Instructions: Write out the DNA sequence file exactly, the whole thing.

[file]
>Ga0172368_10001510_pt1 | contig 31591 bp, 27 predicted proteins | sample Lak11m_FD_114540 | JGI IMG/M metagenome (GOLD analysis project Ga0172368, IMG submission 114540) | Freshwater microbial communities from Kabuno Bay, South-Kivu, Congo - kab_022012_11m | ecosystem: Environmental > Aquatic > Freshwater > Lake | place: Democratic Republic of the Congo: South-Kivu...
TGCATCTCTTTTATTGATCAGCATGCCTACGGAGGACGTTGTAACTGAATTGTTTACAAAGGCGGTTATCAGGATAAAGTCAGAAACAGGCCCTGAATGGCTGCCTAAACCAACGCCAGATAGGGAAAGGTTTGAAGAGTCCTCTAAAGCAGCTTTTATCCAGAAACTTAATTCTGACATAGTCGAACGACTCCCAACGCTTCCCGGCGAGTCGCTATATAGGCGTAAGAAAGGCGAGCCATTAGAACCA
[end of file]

>Ga0172368_10001510_pt1 | contig 31591 bp, 27 predicted proteins | sample Lak11m_FD_114540 | JGI IMG/M metagenome (GOLD analysis project Ga0172368, IMG submission 114540) | Freshwater microbial communities from Kabuno Bay, South-Kivu, Congo - kab_022012_11m | ecosystem: Environmental > Aquatic > Freshwater > Lake | place: Democratic Republic of the Congo: South-Kivu...
TGCATCTCTTTTATTGATCAGCATGCCTACGGAGGACGTTGTAACTGAATTGTTTACAAAGGCGGTTATCAGGATAAAGTCAGAAACAGGCCCTGAATGGCTGCCTAAACCAACGCCAGATAGGGAAAGGTTTGAAGAGTCCTCTAAAGCAGCTTTTATCCAGAAACTTAATTCTGACATAGTCGAACGACTCCCAACGCTTCCCGGCGAGTCGCTATATAGGCGTAAGAAAGGCGAGCCATTAGAACCA